TYR Sport has filed a federal lawsuit alleging that Speedo, manufacturer of the record-breaking “LZR Racer,” has conspired with USA Swimming to stifle competition and lure top athletes away from other companies.

TYR claims Warnaco Swimwear, the parent company of Speedo, has violated antitrust laws by conspiring with USA Swimming and USA Swimming and team head coach Mark Schubert to promote the benefits of wearing the LZR suit in Beijing.

“This is not about Speedo technology. Speedo makes a great suit,” Larry Hilton, an attorney for TYR, told the Associated Press Thursday. “The lawsuit is about TYR wanting athletes not having to make their decision about what suit to wear at the pool through what we believe is the unfair dissemination of information by the national governing body of the sport. There's a big issue with a lot of the comments out there coming through USA Swimming and Mark Schubert about the relative merits of the LZR suit.”

Since the LZR Racer's unveiling in mid-February, swimmers wearing the suit have set 37 world records and rekindled the debate over whether technology has too much influence over the sport. The world governing body FINA has upheld the legality of Speedo's design.

Hilton said TYR is more concerned that Speedo, as a major sponsor of USA Swimming, holds too much sway over the governing body. In particular, the lawsuit points to disparaging comments Schubert allegedly made about non-Speedo suits and claims the LZR improves performance by 2 percent, a huge amount in a sport often decided by hundredths of a second.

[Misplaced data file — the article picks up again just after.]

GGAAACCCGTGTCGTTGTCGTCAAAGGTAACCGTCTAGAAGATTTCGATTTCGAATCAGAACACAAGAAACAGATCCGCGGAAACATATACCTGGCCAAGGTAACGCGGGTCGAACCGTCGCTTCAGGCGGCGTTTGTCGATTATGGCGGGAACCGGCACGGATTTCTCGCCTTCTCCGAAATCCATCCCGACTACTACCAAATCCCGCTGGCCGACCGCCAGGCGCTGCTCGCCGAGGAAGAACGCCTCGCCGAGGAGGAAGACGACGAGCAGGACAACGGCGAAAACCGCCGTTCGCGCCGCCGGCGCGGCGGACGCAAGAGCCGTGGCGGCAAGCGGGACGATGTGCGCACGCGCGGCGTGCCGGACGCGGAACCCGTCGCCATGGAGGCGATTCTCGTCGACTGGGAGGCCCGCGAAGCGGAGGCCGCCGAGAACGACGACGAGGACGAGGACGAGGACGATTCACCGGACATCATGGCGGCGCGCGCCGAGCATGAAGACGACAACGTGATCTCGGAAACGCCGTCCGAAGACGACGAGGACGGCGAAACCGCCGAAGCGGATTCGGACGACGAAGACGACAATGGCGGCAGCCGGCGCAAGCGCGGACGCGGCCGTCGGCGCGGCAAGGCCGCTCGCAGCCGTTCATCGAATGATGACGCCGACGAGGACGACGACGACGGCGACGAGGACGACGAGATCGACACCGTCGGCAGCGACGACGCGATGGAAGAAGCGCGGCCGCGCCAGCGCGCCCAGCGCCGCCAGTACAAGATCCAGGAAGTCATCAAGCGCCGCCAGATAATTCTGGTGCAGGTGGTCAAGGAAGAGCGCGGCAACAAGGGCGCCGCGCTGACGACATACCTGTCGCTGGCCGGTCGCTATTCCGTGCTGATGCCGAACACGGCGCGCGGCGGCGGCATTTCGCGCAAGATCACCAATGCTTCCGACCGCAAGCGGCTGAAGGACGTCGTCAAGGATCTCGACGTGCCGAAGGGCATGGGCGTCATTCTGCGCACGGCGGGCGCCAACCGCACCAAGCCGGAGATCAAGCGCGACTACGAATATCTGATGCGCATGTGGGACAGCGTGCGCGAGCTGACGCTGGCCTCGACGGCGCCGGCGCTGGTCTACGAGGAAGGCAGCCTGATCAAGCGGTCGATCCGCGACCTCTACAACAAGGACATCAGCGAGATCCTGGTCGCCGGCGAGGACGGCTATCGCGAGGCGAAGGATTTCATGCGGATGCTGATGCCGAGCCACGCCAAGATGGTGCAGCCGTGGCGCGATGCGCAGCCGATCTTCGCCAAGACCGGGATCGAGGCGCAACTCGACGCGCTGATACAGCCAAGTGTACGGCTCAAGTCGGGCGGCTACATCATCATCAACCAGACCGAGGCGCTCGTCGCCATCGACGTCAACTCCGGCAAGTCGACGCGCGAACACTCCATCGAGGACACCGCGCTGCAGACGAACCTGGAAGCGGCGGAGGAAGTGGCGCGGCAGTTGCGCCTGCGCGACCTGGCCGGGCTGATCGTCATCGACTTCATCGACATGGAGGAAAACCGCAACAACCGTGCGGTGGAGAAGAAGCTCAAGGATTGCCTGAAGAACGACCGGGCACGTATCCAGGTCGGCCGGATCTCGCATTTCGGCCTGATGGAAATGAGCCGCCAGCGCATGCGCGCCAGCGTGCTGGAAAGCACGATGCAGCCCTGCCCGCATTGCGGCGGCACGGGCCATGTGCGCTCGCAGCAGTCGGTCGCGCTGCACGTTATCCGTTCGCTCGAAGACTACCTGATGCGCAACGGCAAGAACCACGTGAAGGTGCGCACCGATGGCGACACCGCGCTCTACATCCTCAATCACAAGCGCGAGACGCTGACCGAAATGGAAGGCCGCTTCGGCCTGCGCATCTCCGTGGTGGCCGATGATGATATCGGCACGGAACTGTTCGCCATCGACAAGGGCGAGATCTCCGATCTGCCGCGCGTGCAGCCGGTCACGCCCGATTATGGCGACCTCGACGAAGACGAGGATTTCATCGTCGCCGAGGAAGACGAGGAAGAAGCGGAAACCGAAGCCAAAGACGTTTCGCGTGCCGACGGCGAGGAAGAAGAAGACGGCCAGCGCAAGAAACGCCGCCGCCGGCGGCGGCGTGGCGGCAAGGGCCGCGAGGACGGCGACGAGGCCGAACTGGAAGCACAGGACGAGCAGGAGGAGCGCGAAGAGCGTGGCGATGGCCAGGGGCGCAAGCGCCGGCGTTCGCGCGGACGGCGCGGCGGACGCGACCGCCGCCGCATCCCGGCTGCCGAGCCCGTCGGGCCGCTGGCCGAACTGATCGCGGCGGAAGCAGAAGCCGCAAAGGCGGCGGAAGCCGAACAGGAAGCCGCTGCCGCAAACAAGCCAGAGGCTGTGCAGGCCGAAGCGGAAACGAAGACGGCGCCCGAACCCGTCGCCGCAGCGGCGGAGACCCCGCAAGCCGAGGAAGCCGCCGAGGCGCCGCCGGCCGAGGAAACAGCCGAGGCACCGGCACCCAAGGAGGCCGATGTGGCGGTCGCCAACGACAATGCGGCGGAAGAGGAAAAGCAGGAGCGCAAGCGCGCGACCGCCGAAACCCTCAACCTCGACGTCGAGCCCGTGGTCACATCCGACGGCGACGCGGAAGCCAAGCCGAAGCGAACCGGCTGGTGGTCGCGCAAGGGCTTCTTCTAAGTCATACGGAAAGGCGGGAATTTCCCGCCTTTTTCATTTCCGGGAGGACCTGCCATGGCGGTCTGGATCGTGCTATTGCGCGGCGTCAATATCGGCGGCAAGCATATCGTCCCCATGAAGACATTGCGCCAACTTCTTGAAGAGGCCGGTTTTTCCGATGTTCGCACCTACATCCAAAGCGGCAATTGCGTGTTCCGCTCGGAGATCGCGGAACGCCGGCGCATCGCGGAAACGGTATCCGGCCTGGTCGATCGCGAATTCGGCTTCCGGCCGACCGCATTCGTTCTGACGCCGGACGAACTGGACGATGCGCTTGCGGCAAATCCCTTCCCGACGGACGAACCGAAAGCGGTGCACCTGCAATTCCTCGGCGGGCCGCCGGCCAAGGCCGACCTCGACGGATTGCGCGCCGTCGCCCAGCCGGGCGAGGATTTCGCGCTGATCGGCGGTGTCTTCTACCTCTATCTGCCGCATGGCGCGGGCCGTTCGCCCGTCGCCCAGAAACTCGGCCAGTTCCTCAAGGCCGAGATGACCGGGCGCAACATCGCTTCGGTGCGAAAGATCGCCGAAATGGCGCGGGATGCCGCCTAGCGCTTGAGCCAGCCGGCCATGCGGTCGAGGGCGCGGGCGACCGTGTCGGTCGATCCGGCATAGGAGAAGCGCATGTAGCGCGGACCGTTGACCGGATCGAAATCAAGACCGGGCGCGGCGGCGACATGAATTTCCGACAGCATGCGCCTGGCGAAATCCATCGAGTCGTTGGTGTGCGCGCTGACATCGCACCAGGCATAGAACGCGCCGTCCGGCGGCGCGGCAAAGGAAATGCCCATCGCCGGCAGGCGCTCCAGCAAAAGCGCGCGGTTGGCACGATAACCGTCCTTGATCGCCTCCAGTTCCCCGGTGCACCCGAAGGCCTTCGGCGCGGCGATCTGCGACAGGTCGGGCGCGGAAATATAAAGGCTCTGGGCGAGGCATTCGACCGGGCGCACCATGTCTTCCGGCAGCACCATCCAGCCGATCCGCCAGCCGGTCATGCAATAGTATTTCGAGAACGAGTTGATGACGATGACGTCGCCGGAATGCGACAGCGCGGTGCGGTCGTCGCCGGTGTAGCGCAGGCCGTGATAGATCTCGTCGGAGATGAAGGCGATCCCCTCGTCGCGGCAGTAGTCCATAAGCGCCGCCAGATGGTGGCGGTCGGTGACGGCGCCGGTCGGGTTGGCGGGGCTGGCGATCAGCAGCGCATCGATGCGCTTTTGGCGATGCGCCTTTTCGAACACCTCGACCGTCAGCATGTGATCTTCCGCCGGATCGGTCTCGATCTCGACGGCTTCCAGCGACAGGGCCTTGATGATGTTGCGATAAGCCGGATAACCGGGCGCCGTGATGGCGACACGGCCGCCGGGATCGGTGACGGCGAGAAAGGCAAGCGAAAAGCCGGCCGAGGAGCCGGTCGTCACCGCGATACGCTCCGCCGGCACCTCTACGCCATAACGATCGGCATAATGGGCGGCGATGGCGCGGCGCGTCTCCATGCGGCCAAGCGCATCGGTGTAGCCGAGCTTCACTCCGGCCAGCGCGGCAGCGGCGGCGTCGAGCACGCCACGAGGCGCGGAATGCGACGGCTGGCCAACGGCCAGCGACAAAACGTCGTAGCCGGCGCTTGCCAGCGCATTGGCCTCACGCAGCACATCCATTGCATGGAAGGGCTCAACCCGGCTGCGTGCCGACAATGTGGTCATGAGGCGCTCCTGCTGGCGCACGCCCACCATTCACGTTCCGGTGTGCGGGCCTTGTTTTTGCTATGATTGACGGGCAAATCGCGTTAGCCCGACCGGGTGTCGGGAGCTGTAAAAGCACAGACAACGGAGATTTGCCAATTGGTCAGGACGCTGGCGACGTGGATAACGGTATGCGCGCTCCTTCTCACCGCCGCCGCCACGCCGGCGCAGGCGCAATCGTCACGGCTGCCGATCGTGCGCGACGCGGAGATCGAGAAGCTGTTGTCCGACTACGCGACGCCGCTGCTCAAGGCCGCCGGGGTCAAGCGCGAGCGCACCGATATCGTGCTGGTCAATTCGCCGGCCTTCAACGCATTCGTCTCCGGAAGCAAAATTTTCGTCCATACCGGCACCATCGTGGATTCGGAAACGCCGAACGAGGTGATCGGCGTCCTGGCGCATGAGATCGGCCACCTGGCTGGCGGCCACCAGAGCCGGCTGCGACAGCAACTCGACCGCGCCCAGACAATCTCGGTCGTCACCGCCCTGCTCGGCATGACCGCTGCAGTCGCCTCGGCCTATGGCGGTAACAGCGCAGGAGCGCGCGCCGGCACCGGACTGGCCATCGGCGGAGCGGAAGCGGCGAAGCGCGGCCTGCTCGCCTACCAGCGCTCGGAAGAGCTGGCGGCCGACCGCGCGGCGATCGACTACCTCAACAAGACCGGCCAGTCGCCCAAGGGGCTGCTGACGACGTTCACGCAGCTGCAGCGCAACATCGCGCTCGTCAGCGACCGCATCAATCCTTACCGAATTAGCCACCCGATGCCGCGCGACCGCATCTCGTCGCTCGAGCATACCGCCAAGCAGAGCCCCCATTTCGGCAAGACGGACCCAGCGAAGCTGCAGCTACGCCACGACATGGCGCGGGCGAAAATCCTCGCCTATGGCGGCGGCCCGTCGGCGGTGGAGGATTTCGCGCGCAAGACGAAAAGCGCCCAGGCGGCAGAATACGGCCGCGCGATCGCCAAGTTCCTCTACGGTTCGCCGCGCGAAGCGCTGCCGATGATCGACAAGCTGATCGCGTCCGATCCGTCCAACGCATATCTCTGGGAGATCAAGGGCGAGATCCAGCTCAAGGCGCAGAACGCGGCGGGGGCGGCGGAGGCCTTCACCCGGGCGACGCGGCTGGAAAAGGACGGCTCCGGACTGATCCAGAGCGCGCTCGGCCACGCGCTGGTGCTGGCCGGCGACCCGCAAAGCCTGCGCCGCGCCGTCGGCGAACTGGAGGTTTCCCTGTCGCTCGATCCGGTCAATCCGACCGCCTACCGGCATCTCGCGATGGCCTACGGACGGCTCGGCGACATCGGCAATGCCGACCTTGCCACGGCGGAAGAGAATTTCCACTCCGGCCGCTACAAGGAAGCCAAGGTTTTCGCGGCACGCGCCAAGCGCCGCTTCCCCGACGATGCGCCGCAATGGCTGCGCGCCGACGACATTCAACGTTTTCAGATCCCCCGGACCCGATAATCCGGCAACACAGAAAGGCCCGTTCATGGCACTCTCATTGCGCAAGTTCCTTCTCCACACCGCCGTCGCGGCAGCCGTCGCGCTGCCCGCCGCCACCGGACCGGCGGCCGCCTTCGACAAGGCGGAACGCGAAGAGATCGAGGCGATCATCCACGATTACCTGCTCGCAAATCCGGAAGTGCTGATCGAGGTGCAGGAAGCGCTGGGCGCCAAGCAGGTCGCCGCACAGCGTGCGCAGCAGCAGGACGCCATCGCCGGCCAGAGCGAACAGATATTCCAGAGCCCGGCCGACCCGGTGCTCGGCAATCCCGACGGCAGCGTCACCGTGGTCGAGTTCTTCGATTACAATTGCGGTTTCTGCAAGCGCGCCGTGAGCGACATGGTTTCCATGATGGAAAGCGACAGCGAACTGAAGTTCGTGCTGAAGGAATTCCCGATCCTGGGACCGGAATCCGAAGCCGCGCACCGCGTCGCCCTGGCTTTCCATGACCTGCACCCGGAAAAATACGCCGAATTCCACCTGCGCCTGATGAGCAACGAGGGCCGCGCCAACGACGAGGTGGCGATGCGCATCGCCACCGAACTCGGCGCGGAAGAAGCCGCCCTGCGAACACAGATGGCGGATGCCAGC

“Schubert has gone so far as to state that Olympic hopeful swimmers who do not switch to Speedo are wearing 'inferior' equipment and are at risk of 'staying home' during the Beijing Olympics because of the inferiority of their equipment, and to 'recommend' that athletes breach contracts with Speedo's competitors,” the suit claims.

Olympic swimmer Erik Vendt, who recently switched from TYR to Speedo, also is named as a defendant. The lawsuit alleges he broke a binding contract with TYR when he changed attire.

The suit, filed Monday in U.S. District Court in Santa Ana, Calif., doesn't ask for specific damages but does claim TYR has lost more than a half-million dollars because of its competitive disadvantage.

Speedo issued a statement denying any wrongdoing.

“While Warnaco generally does not comment on pending litigation, we think this lawsuit is without merit,” the company said. “Speedo for 80 years has been the leader in innovation. Speedo's goal has always been to help athletes achieve their personal best. We're pleased that swimmers, wearing the Speedo LZR Racer, have set 37 world records in the last three months.”

Evan Morgenstein, Vendt's agent, issued a statement late Thursday blasting TYR, denying that Vendt broke his contract and vowing not to sign any new sponsorship deals with the company.

“It is with shock and great despair that I was made aware of this unjust litigation against Erik, who is known in the industry and out as the hardest working, most honest athlete there is,” Morgenstein said. “Having known Erik for many years, it is unconscionable to think that a company such as TYR has so badly misread their own contract. The ramifications will be swift and far reaching.”